793.94/4233: Telegram

The Ambassador in Japan (Forbes) to the Secretary of State

70. Replying to your telegram No. 55,55 the factors are:

The impending election of February 20 which creates distorted values and a condition of unusual tension and unrest, although overshadowed by public interest in military operations.
The country being dominated for the moment by war psychology, protests are likely to enhance this feeling and silence any conservative element which might otherwise make itself heard. While pressure is being exerted from foreign nations it is difficult for the conservative element here in Japan without the appearance of being unpatriotic to make an effective opposition to the policies of their Government, now apparently dominated by the military clique. These conservative elements have requested patience on our part and a little time for the war psychology to die down and sane conservative policies to gain force (see my telegram 65, February 13, 1 p.m.).
There is actual danger, that the military group might take advantage of the war psychology and of the fact that they are in the saddle to take some desperate step and though the chance is remote might even go so far as to plunge this country into war with a first-class power.
There seems still to be a real danger of a coup d’état which would result practically in a military dictatorship, and careful observers believe the best chance of avoiding this is to hold off for the present any further evidence of outside pressure.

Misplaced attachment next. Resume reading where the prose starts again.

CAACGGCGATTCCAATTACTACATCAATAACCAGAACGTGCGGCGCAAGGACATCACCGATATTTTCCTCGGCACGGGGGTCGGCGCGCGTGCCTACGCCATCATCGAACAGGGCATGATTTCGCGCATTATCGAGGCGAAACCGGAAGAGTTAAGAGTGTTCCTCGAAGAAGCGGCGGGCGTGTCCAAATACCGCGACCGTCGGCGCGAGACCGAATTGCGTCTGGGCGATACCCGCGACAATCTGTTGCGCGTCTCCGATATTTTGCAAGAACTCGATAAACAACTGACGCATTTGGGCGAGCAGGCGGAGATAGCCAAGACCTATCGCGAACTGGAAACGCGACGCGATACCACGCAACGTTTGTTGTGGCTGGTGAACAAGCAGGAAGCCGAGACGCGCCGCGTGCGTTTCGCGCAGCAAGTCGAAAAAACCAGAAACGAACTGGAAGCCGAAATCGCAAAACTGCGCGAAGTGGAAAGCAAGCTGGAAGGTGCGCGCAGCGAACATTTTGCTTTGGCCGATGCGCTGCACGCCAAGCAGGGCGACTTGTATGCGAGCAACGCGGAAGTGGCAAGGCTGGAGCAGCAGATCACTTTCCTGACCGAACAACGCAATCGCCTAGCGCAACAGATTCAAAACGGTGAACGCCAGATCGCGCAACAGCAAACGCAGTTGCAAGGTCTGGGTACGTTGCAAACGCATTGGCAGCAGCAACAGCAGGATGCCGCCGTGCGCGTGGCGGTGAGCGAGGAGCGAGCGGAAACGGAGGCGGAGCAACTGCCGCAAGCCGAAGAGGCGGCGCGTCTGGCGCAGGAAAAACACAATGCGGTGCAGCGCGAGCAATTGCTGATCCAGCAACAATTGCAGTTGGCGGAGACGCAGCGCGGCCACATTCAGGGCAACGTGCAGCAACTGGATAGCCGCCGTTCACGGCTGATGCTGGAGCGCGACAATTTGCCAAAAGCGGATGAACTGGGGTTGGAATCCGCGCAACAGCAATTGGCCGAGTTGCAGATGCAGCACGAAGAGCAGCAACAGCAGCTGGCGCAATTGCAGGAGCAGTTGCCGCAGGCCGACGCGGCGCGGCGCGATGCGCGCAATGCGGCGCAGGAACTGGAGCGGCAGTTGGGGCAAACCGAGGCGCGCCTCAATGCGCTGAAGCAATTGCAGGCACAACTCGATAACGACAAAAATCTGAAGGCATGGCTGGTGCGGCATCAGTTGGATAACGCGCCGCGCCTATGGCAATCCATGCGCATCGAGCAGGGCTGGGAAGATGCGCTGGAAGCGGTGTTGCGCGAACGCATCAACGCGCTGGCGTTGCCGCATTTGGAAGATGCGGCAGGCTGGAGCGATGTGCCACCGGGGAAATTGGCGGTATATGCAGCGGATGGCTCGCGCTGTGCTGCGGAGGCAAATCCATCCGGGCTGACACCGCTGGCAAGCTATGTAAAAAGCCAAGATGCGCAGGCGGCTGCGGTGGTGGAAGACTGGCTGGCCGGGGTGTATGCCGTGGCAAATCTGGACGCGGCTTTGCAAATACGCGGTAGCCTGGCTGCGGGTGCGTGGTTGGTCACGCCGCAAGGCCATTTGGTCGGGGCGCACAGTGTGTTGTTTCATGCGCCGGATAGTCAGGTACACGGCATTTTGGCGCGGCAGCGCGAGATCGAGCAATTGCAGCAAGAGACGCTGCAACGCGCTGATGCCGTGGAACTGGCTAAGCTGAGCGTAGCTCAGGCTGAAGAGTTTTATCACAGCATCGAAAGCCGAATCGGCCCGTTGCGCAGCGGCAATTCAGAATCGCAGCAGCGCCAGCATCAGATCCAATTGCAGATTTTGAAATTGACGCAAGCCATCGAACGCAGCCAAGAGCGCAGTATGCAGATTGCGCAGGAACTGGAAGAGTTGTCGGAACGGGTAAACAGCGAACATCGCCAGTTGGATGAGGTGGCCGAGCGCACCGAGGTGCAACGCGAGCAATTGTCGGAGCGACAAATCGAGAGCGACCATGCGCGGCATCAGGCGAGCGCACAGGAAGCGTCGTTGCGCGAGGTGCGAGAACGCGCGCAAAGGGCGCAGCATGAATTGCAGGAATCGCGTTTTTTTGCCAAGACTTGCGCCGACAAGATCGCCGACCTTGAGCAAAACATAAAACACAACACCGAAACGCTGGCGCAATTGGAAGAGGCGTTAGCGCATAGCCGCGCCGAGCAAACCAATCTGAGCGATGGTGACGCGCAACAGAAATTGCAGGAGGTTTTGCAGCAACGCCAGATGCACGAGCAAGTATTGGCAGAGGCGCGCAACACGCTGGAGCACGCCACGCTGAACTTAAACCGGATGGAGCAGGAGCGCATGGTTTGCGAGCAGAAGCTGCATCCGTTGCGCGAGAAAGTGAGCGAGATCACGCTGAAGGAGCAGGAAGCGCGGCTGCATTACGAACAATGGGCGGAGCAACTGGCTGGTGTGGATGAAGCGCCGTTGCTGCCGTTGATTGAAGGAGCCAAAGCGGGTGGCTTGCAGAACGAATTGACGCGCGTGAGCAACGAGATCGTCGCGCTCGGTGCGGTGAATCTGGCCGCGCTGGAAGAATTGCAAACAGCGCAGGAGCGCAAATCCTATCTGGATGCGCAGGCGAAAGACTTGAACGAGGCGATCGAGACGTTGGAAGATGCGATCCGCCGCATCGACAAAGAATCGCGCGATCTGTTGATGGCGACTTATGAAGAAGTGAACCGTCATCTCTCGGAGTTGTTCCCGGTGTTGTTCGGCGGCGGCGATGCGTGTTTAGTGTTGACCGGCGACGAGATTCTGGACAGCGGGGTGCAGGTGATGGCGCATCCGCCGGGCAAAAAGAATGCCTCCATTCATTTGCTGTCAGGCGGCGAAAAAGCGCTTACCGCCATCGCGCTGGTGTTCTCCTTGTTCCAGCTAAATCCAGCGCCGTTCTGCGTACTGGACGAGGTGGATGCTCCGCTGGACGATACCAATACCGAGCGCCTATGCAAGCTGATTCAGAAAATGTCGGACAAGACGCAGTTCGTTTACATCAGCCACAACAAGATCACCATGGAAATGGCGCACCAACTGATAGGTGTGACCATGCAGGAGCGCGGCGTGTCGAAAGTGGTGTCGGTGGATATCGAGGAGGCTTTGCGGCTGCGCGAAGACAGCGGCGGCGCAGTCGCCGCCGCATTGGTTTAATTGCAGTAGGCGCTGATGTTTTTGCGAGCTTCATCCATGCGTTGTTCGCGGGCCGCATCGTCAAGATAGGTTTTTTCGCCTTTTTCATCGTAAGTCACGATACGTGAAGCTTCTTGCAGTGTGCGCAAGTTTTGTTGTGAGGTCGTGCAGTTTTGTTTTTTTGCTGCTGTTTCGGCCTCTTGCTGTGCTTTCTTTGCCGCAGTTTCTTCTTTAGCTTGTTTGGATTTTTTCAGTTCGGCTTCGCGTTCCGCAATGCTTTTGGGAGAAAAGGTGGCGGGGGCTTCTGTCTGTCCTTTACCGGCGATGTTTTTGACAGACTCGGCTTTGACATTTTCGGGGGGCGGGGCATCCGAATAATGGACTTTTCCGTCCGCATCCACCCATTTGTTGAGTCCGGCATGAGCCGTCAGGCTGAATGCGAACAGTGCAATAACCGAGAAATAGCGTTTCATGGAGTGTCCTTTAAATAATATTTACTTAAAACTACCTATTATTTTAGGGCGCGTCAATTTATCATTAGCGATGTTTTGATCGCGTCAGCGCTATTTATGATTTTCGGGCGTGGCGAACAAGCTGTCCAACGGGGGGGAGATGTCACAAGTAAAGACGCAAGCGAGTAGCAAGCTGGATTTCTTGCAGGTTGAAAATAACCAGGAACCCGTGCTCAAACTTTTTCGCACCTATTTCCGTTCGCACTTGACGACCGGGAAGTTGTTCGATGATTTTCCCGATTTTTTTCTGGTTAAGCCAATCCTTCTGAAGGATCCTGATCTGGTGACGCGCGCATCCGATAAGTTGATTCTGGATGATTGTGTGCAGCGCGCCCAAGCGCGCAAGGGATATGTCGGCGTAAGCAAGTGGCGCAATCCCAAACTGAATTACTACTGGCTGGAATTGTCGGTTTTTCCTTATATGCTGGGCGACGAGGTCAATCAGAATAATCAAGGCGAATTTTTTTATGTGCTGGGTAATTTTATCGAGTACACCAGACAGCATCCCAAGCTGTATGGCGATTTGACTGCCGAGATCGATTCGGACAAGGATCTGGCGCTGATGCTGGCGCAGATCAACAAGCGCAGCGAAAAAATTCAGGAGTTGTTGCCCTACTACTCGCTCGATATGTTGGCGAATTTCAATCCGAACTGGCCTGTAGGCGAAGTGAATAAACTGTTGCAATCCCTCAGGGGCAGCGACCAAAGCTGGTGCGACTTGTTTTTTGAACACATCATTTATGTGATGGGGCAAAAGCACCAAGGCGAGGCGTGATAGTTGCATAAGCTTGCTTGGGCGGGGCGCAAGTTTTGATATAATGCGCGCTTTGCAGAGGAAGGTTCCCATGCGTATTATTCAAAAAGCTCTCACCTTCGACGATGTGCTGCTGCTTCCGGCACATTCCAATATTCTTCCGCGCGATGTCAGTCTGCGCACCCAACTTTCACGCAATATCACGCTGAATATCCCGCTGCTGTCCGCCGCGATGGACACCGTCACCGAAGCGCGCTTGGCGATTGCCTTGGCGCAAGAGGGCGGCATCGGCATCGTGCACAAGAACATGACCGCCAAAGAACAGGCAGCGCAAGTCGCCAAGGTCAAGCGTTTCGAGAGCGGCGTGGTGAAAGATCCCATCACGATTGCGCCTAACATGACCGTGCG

The financial situation of the Japanese Government is going to be a serious problem and the cost of these military operations is sure to be embarrassing to the responsible Japanese officers.
Time is a factor working in favor of the operation of all these influences.
The longer the Japanese entangle themselves in the Shanghai area the more expensive and troublesome it will be. The movement has never been widely popular in Japan and is likely to become much more unpopular as it goes on. Outside influence is apt to leave heartburning and rancor in this country and not hasten the Japanese withdrawal.
It must be remembered that the Japanese regard their investment in Manchuria and the protection of interests in connection with it as essential for their economic existence and continuance as a first-class power and [Japan?] is ready to go to war in defense of this. Moreover, she regards her interests in China as of the first importance and no other country has as great an interest or as great a proportionate interest or as large a population resident in China as has Japan. The interests of other countries are not nearly so vital and hence movements that excite the Japanese people to a war frenzy have little effect in America or European countries. It is well to await the subsidence of these present excited feelings and return to normal before pursuing a policy likely only to increase the excitement.
It is manifest that China is wholly unable to control her own Government, army or peoples, and it is undeniable that Japan has had just grievances and it is unfortunate that her methods of seeking redress of these have been such as to arouse the Chinese to a pitch of resentment that has brought about the present situation.

If it results in China asking assistance from other powers to reorganize her internal affairs it might offer a happy solution, but further outside pressure on Japan would not necessarily be helpful in bringing this about.

I have had frequent contacts with the Belgian Ambassador, and he agrees with the views expressed by the other four.

  1. February 15, 5 p.m., p. 346.